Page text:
Eritrean Islamic Jihad Movement

Eritrean President Isaias Afwerki of the ruling party meets U.N. Secretary General Ban Ki-moon.
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The Eritrean Islamic Jihad Movement is a group founded in 1980 in opposition to Eritrea's ruling party, the People's Front for Democracy and Justice, which has suppressed Islamist organizing in the country. In 2003, the group changed its name to Eritrean Islamic Reform Movement. Despite longtime rumors of Al Qaeda connections, the United States does not classify the Eritrean Islamic Reform Movement as a terrorist group. The organization itself has consistently denied the rumors.

1 Names

The Eritrean Islamic Reform Movement has had three common aliases other than the former Eritrean Islamic Jihad Movement. It has also used the names Eritrean Islamic Jihad, Islamic Salvation Movement and Abu Sahel Movement. The confusion over naming may be related to the fact that the organization represents the consolidation of several Islamist groups in Eritrea united by the goal of overturning the People's Front for Democracy and Justice government. Furthermore, the Eritrean Islamic Reform Movement cooperates with an umbrella group of 13 organizations called the Eritrean National Alliance.

2 Politics

Secretary-General Shiekh Muhamed Amer and his second-in-command Amir Abul Bara Hassan Salman are the main leaders of the Eritrean Islamic Reform Movement. The group espouses an Islamist ideology that is difficult to categorize, partly because the organizations that combined to form it represent both moderate and extremist elements. Further, it works alongside and may even be a member of the secular, pan-African Marxism-influenced Eritrean National Alliance. Many Eritreans oppose the group's Islamism but support its mission of toppling the government. The group primarily targets Eritrean military personnel. The government of Sudan is the organization's closest ally in the region.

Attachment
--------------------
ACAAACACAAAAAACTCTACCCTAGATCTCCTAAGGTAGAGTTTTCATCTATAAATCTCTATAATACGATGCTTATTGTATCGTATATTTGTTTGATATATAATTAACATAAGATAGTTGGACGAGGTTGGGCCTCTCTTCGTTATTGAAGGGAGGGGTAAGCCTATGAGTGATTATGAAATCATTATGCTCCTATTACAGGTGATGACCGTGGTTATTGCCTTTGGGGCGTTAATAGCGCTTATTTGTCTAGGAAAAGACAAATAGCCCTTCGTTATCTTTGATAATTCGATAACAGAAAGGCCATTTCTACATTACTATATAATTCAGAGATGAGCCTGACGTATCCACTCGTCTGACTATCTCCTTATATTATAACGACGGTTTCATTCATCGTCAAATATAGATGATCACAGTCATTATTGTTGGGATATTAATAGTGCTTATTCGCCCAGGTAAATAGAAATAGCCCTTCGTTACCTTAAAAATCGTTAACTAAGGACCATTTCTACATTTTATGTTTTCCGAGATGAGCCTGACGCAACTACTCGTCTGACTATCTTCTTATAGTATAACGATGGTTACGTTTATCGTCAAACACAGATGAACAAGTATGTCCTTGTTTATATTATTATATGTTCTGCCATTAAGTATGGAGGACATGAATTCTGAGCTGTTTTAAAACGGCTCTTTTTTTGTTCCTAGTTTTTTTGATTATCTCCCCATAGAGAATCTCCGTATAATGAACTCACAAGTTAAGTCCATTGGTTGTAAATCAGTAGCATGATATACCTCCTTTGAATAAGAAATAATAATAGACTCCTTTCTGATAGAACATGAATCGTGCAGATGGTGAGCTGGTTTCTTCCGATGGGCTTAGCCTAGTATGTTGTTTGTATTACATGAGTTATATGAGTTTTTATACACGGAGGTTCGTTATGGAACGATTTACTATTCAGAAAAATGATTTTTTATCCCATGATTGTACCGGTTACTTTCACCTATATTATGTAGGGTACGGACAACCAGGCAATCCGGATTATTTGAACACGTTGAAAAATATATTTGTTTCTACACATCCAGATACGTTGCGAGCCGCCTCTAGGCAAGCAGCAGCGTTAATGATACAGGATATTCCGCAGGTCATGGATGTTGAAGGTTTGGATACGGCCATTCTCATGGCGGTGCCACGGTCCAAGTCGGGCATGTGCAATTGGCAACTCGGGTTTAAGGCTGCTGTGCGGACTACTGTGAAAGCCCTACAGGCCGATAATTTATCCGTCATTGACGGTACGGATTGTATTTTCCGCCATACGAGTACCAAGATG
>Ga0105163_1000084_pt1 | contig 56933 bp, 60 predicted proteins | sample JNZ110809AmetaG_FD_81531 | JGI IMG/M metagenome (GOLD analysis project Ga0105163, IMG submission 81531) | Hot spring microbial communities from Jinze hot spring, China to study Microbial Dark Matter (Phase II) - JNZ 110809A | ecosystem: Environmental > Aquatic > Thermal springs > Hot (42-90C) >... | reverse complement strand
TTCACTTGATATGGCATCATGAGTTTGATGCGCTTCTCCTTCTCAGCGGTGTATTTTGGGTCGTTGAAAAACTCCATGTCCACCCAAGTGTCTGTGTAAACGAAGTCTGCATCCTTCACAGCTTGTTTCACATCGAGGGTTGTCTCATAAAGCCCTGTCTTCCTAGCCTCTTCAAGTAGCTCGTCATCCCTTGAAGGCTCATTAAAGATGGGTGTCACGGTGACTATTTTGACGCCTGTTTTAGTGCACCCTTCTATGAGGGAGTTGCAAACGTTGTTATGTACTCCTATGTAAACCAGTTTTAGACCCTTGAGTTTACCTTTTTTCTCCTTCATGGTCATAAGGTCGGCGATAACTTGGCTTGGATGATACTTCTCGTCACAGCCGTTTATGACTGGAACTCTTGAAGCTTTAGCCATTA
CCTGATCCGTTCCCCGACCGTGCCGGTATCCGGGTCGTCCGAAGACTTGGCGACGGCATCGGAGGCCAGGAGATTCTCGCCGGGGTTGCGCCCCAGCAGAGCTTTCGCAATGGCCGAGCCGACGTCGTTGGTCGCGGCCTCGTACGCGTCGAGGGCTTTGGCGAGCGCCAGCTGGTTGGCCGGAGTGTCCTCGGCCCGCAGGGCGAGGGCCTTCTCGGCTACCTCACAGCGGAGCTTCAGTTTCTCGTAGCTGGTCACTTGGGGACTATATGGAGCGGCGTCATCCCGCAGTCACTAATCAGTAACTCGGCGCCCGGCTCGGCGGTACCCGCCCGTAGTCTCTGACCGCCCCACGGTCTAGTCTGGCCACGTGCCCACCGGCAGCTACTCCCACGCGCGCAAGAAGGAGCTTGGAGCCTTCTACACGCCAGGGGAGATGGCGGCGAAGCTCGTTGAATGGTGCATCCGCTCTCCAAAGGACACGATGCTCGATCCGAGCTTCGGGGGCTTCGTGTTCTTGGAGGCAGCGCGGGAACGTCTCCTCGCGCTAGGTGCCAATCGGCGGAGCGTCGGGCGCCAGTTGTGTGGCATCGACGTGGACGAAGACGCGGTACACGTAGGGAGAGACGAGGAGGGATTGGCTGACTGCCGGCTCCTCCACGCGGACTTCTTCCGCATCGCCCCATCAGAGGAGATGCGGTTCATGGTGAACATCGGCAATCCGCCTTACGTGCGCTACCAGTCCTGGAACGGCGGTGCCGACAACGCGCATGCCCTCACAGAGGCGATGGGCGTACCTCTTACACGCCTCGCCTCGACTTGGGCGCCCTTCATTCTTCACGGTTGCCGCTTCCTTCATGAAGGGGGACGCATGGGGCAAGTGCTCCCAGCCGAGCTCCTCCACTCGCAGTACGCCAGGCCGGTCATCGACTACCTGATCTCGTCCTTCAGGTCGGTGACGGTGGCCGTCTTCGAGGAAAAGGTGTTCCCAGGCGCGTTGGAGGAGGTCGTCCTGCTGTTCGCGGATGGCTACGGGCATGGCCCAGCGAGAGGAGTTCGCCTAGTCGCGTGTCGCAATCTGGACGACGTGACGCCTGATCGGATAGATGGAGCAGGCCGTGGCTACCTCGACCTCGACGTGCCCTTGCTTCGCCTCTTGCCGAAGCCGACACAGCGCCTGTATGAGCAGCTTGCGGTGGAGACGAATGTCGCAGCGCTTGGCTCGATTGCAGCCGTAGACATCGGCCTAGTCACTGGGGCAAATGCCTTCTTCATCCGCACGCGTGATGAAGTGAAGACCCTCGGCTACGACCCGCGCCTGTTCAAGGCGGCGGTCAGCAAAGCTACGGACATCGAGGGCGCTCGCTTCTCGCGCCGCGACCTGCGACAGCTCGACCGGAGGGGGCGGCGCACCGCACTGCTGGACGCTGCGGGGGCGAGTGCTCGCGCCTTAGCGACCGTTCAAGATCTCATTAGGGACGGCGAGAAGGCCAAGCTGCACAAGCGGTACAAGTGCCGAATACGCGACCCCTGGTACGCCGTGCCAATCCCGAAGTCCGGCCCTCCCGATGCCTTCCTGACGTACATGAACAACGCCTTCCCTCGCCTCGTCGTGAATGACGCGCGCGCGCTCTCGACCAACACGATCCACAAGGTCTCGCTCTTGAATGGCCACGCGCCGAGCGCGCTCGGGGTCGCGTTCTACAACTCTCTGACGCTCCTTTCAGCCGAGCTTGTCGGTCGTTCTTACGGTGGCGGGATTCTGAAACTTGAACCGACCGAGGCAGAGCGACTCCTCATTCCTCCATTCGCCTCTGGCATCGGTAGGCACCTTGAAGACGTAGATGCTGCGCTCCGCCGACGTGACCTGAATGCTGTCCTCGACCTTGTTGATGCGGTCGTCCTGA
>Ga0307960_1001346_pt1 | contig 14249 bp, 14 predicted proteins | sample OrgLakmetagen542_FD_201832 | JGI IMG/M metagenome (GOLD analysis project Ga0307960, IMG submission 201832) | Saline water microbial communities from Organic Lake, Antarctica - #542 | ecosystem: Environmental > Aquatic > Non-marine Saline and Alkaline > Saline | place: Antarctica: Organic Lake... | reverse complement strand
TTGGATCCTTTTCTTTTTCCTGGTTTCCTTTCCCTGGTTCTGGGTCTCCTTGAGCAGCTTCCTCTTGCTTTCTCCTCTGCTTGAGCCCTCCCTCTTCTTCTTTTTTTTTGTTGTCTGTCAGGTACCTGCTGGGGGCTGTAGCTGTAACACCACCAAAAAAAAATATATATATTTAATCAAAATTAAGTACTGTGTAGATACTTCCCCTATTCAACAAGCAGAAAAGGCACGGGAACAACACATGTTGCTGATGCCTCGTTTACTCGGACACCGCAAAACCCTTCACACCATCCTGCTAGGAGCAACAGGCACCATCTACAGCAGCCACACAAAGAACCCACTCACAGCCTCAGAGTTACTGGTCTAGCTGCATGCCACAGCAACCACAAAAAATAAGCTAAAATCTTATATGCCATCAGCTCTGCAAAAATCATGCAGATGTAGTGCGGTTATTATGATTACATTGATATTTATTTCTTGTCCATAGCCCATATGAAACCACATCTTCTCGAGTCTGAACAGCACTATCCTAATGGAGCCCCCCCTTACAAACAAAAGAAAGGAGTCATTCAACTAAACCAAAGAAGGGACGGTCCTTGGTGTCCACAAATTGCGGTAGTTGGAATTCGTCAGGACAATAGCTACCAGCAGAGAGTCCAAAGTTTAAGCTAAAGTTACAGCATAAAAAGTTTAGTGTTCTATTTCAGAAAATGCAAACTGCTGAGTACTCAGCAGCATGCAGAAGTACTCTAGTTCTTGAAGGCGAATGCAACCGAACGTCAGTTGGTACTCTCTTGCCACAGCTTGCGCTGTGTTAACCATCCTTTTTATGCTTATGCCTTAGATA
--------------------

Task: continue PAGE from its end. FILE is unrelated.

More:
3 Al Qaeda Rumors

The organization is rumored to be an Al Qaeda affiliate, but little evidence supports this view. The rumors may stem from the fact that the Eritrean Islamic Reform Movement has voiced vague support for Al Qaeda's mission of establishing a worldwide Islamic theocracy. In turn, the governing People's Front for Democracy and Justice has exploited the Al Qaeda rumors and blamed the Eritrean Islamic Reform Movement for various attacks against foreigners. The group denies participation and maintains that it only targets government personnel.

4 Islamist Activity in Eritrea

Militant Islamist activity is a growing problem in the Horn of Africa. Two additional groups operating in Eritrea are the Eritrean Party for Justice and Development and the Eritrean Islamic Congress. Most of the Islamist activity in Eritrea focuses on mission and outreach, not violent jihadist activity. None of Eritrea's Islamist groups appear to have links to Somalia's Al Qaeda affiliate, Al Shabaab.

Christina Lee began writing in 2004. Her co-authored essay is included in the edited volume, "Discipline and Punishment in Global Affairs." Lee holds a Bachelor of Arts in English and politics from the University of North Carolina at Chapel Hill, a Master of Arts in global affairs from American University and a Master of Arts in philosophy from Penn State University.